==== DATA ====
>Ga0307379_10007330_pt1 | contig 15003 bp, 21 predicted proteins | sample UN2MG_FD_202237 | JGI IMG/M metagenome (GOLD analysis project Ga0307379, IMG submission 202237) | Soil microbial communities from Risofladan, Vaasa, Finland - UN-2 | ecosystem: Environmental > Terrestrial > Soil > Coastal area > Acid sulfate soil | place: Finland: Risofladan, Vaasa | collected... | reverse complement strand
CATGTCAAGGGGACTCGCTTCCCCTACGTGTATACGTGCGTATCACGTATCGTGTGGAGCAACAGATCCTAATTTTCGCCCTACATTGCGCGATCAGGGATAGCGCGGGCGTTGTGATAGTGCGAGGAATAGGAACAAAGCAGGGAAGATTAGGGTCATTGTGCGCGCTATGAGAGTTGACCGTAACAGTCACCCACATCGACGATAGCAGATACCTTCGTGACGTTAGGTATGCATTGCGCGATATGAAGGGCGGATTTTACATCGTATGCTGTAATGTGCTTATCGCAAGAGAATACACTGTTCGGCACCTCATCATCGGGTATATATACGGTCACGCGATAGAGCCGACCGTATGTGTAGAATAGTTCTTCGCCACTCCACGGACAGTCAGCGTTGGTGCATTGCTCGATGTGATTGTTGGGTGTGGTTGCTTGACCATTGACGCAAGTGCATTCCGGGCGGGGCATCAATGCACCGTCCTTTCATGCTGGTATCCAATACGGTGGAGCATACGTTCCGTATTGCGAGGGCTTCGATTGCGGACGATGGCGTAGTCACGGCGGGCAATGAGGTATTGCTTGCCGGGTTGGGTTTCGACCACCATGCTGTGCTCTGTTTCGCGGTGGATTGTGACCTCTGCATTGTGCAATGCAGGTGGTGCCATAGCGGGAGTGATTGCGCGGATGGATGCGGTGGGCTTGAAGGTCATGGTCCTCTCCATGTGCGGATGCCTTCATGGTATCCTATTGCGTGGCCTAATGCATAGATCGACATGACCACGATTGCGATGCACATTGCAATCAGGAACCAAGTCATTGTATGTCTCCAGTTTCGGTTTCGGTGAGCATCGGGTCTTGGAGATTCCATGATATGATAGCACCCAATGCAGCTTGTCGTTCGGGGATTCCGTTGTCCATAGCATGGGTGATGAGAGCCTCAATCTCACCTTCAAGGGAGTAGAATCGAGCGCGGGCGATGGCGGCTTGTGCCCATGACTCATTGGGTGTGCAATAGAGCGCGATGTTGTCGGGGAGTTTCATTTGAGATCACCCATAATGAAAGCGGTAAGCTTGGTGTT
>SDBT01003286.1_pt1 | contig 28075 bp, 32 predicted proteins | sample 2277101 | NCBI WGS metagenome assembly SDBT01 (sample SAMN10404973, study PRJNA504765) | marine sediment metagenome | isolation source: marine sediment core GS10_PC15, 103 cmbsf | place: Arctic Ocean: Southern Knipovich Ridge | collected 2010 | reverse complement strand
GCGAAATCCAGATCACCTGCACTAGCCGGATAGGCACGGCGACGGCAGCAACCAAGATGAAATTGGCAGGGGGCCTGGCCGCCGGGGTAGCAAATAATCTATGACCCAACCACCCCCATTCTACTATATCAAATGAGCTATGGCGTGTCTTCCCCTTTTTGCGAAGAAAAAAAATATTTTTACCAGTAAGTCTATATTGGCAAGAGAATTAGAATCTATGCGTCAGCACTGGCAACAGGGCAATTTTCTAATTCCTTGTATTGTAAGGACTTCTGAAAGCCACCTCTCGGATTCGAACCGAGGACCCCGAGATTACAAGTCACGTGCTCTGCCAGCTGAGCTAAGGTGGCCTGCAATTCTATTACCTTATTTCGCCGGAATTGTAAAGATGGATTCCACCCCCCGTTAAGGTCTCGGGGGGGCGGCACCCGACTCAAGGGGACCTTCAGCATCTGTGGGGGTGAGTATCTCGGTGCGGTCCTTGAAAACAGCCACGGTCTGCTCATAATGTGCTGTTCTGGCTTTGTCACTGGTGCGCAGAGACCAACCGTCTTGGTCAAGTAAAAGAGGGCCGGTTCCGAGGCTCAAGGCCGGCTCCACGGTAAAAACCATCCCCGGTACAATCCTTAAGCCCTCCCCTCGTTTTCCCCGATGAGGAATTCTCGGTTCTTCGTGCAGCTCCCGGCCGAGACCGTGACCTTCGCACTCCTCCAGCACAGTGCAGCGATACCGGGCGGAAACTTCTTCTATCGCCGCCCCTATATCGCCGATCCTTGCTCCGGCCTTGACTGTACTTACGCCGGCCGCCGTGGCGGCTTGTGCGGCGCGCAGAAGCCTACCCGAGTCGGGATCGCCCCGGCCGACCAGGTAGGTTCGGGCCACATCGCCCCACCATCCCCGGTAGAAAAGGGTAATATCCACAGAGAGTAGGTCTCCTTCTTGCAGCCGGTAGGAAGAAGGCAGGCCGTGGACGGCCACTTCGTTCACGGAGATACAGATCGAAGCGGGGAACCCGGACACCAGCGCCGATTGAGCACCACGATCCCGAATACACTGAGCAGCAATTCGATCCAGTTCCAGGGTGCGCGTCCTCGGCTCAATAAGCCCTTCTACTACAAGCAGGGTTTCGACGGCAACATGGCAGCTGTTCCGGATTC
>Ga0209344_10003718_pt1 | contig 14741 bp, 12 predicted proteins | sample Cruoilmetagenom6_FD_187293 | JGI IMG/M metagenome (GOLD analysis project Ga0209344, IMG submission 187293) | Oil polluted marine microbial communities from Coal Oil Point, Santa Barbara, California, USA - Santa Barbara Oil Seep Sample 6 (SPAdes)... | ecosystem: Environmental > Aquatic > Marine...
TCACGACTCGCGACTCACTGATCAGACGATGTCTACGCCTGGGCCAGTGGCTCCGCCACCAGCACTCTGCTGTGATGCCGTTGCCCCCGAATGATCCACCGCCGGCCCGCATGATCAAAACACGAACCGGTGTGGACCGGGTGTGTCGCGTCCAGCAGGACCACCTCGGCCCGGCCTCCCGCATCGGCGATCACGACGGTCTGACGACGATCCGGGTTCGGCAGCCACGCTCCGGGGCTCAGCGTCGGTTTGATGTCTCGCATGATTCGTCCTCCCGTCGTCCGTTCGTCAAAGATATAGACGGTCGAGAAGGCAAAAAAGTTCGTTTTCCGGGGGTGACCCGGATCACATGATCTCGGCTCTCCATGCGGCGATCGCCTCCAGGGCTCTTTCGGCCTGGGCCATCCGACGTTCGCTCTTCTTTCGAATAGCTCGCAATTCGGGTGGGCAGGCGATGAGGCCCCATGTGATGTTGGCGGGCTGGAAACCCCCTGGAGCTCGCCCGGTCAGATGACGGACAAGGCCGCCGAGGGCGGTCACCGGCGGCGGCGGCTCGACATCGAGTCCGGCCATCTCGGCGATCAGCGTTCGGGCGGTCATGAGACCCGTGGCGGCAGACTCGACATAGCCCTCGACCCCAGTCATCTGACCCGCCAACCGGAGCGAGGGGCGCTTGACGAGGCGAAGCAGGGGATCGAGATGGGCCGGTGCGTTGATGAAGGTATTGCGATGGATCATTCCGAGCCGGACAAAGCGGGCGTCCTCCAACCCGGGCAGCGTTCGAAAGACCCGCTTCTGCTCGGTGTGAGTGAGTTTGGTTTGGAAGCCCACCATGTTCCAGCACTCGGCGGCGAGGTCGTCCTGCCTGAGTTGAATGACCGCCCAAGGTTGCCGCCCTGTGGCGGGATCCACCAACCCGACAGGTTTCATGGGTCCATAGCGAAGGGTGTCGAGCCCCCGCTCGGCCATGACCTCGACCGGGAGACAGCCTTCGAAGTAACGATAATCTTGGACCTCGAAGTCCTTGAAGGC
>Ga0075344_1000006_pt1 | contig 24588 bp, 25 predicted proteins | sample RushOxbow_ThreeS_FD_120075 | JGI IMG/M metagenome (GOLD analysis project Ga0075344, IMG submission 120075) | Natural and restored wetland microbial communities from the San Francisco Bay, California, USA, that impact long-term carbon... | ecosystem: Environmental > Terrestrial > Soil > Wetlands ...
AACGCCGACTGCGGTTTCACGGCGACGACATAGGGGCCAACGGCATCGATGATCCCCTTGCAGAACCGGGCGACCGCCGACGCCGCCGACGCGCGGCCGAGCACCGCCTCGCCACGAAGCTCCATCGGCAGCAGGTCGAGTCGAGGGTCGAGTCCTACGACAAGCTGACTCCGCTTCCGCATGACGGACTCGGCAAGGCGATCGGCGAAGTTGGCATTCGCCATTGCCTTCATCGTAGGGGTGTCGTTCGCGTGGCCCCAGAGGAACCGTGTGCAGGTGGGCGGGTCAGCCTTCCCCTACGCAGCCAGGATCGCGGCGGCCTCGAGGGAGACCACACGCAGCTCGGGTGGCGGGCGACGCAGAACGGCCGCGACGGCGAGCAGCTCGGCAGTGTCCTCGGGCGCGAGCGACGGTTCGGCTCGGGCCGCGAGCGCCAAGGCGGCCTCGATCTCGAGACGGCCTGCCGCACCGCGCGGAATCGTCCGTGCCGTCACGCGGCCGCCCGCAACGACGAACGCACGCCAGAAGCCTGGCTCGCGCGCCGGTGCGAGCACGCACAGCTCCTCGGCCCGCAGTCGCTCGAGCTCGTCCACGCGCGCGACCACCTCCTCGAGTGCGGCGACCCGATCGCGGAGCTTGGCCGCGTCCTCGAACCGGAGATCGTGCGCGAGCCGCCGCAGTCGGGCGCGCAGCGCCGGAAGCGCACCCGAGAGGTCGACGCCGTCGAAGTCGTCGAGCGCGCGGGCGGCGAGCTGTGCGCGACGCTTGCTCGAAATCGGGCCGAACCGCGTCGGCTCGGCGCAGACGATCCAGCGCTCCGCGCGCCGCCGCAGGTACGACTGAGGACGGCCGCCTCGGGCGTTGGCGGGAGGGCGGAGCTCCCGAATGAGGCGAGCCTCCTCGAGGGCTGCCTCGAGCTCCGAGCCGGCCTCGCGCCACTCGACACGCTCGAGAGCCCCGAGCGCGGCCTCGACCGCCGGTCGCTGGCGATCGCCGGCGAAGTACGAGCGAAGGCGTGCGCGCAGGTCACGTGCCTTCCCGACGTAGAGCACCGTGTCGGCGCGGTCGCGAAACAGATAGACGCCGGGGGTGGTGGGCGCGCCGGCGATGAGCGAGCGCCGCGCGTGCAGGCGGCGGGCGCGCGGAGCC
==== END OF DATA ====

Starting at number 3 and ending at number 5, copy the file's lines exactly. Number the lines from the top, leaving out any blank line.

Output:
>SDBT01003286.1_pt1 | contig 28075 bp, 32 predicted proteins | sample 2277101 | NCBI WGS metagenome assembly SDBT01 (sample SAMN10404973, study PRJNA504765) | marine sediment metagenome | isolation source: marine sediment core GS10_PC15, 103 cmbsf | place: Arctic Ocean: Southern Knipovich Ridge | collected 2010 | reverse complement strand
GCGAAATCCAGATCACCTGCACTAGCCGGATAGGCACGGCGACGGCAGCAACCAAGATGAAATTGGCAGGGGGCCTGGCCGCCGGGGTAGCAAATAATCTATGACCCAACCACCCCCATTCTACTATATCAAATGAGCTATGGCGTGTCTTCCCCTTTTTGCGAAGAAAAAAAATATTTTTACCAGTAAGTCTATATTGGCAAGAGAATTAGAATCTATGCGTCAGCACTGGCAACAGGGCAATTTTCTAATTCCTTGTATTGTAAGGACTTCTGAAAGCCACCTCTCGGATTCGAACCGAGGACCCCGAGATTACAAGTCACGTGCTCTGCCAGCTGAGCTAAGGTGGCCTGCAATTCTATTACCTTATTTCGCCGGAATTGTAAAGATGGATTCCACCCCCCGTTAAGGTCTCGGGGGGGCGGCACCCGACTCAAGGGGACCTTCAGCATCTGTGGGGGTGAGTATCTCGGTGCGGTCCTTGAAAACAGCCACGGTCTGCTCATAATGTGCTGTTCTGGCTTTGTCACTGGTGCGCAGAGACCAACCGTCTTGGTCAAGTAAAAGAGGGCCGGTTCCGAGGCTCAAGGCCGGCTCCACGGTAAAAACCATCCCCGGTACAATCCTTAAGCCCTCCCCTCGTTTTCCCCGATGAGGAATTCTCGGTTCTTCGTGCAGCTCCCGGCCGAGACCGTGACCTTCGCACTCCTCCAGCACAGTGCAGCGATACCGGGCGGAAACTTCTTCTATCGCCGCCCCTATATCGCCGATCCTTGCTCCGGCCTTGACTGTACTTACGCCGGCCGCCGTGGCGGCTTGTGCGGCGCGCAGAAGCCTACCCGAGTCGGGATCGCCCCGGCCGACCAGGTAGGTTCGGGCCACATCGCCCCACCATCCCCGGTAGAAAAGGGTAATATCCACAGAGAGTAGGTCTCCTTCTTGCAGCCGGTAGGAAGAAGGCAGGCCGTGGACGGCCACTTCGTTCACGGAGATACAGATCGAAGCGGGGAACCCGGACACCAGCGCCGATTGAGCACCACGATCCCGAATACACTGAGCAGCAATTCGATCCAGTTCCAGGGTGCGCGTCCTCGGCTCAATAAGCCCTTCTACTACAAGCAGGGTTTCGACGGCAACATGGCAGCTGTTCCGGATTC
>Ga0209344_10003718_pt1 | contig 14741 bp, 12 predicted proteins | sample Cruoilmetagenom6_FD_187293 | JGI IMG/M metagenome (GOLD analysis project Ga0209344, IMG submission 187293) | Oil polluted marine microbial communities from Coal Oil Point, Santa Barbara, California, USA - Santa Barbara Oil Seep Sample 6 (SPAdes)... | ecosystem: Environmental > Aquatic > Marine...